Transforming education – educate our parents about the power of feedback

We keep talking about transforming education but what do we really mean?  Quite a lot of people I know that mention these words seem to be talking about technology.  Using technology to enhance learning.  We also talk about transforming education by giving students more voice and choice in the activities that are happening in our rooms.  I try to do this in my classroom as much as I can.  But we seem to stop short when we talk about transforming learning when it comes to grades.  Yes, we have to use them for reporting but do we have to use them all the time.  We all quote what they say about feedback.  According to John Hattie & Helen Timperley, if used correctly, “feedback is one of the most powerful influences on learning and achievement.”  Research also suggests that if grades are given along with feedback, the value of the feedback is diminished by the grades.  Knowing all this why do we focus so much on grades on tests, on essays on presentations?  Once again, yes I know we have to use them for reporting but we control the mark book until that point.  Don’t get me wrong, most students can tell what level they are based on the feedback given to them but he/she is not reduced to a number or a letter.  If we control the mark book, do the students need to see the marks until the end of the unit?  I don’t wait until the report card period, I tend to share the marks at the end of each math unit.  Who knows, maybe I too am sharing marks too early.  What do you do?  Should students see their marks after each assignment?  We keep saying the parents don’t understand.  Parents want to see marks.  Have we thought about trying to educate our parents about the power of ‘good’ feedback?  Let’s start the journey.  It might take a while, but it is worth it.

About jcorbinh

I am a grade 8 teacher who absolutely love teaching language and math and would find it extremely stressful if I had to choose between the two. After 20 years of teaching I am still passionate about my job and enjoy learning new things with and from my students. I try to incorporate new things to motivate and encourage my students and integrating more technology into my lessons has become one of my major goals.

This entry was posted in Uncategorized. Bookmark the permalink.

6 Responses to Transforming education – educate our parents about the power of feedback

  1. Jonathan So says:

    You are so on the right track! Transparency! However, does transparency need to be grades. For me it is more about the comments about how or what they need to do to get better.

    As a parent really all I want to know Is what can I do to help my daughter, but then again maybe that is because I am an educator. However, I think that with talk and transparency parents understand and really see the progress with their children.

    I know that many of my students can tell you what they have learned, what they need to get better and how to do it. That to me is what really is important.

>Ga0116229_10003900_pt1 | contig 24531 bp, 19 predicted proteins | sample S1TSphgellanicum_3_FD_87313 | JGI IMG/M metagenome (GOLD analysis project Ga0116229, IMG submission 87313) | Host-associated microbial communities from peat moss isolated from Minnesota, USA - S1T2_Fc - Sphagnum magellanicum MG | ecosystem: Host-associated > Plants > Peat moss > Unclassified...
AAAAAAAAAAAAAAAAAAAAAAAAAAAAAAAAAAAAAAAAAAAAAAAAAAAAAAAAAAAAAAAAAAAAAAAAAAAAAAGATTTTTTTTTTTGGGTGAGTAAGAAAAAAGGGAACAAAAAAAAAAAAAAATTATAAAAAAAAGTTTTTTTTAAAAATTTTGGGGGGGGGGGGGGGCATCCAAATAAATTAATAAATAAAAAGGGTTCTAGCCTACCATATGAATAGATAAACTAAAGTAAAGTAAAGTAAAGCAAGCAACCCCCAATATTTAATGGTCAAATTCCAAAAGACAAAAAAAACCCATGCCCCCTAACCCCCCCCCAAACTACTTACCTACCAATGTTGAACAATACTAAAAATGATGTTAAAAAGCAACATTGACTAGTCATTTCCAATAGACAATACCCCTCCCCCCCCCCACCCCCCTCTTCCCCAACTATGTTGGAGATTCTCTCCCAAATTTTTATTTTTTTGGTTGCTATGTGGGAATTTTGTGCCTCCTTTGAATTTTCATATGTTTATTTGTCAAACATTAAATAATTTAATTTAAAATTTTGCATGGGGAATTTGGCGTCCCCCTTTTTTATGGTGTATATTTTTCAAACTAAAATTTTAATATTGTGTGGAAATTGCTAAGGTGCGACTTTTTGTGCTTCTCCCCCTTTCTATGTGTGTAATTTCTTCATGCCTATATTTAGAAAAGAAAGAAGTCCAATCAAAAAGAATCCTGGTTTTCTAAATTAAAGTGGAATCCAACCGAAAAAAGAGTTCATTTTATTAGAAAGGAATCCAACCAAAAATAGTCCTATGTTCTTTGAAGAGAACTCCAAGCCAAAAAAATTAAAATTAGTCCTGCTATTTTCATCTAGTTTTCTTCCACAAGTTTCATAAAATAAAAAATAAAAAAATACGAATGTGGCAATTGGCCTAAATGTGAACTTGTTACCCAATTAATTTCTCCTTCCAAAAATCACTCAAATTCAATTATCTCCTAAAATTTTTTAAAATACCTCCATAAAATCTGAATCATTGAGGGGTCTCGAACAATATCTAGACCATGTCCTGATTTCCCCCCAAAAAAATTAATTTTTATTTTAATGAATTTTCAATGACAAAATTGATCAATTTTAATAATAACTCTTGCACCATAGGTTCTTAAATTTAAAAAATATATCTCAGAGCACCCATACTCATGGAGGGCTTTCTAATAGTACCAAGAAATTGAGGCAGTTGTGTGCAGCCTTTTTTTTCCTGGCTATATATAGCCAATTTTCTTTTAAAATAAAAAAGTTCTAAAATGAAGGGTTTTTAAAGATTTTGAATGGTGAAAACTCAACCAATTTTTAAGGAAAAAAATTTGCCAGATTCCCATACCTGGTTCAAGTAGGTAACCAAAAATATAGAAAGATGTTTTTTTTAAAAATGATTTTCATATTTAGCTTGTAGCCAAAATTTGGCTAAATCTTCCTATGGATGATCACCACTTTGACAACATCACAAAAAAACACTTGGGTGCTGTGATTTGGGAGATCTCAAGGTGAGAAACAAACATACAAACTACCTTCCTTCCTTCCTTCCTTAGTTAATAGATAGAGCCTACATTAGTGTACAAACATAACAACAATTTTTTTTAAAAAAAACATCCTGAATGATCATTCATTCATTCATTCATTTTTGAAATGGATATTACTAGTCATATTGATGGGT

Great post!

    • jcorbinh says:

      Thanks Jonathan. Isn’t it sad that some of the parents who want to see grades, know their child is struggling hardly ask how can I help him/her bump these up? Can you give me some feedback? I want to say to them “here you have the grades, how are they working out for you?” Instead you sit in the interview, smile and say this is what we (teacher and parent will do to help Johnny improve. I was so proud of my students when they could clearly explain to their students how they know they are learning and some of the things that they can do to help improve.

      • Jonathan So says:

        Its a culture that I think is worth changing. In life when do we ever look at grades again (besides school). We bases success on feedback and job experiences! This is what school should be like too.

  2. Kristi Bishop says:

    I think, without actually saying it, you’ve hit on the key to feedback, JoAnn. It is the transparency of feedback that makes it so transformational. Transparency to students, to parents, to the links to the curriculum, and most importantly to the learning & awareness about learning (metacognition). I love that I get to see you not only say this in a post, but see you live it daily in your classroom…to the benefit of your students and our school community.

  3. Aviva says:

    Jo-Ann, I think you make a great point about educating parents. I think parents really want to understand these different approaches because they are just that — different. But if we talk with them, explain our thinking, share the research, and show this will benefit students, then I think that their response will be different than we might anticipate. And if we hear out their questions and concerns and really dialogue on these important topics, I think that the impact could be huge. I say this too because I’ve seen it work first hand. Like you, I share the marks at the end of the topic/unit, but not before. With good feedback though, kids know their mark, but they know more than that too: they know how to improve!

    Thanks for another great post!
    Aviva

    • jcorbinh says:

      I totally agree Aviva. If we start the conversation, we might be pleasantly surprised. Let’s start sharing the literature. Not the one that is filled with educational jargon so parents have to dig through to get the message but the ones written that the everyday person can understand. Better yet, if you have older kids, make it an assignment. Let them rewrite some of them for a younger or different audience. Whatever steps we make, I do think it is time to start the transformation.

Leave a Reply

Your email address will not be published. Required fields are marked *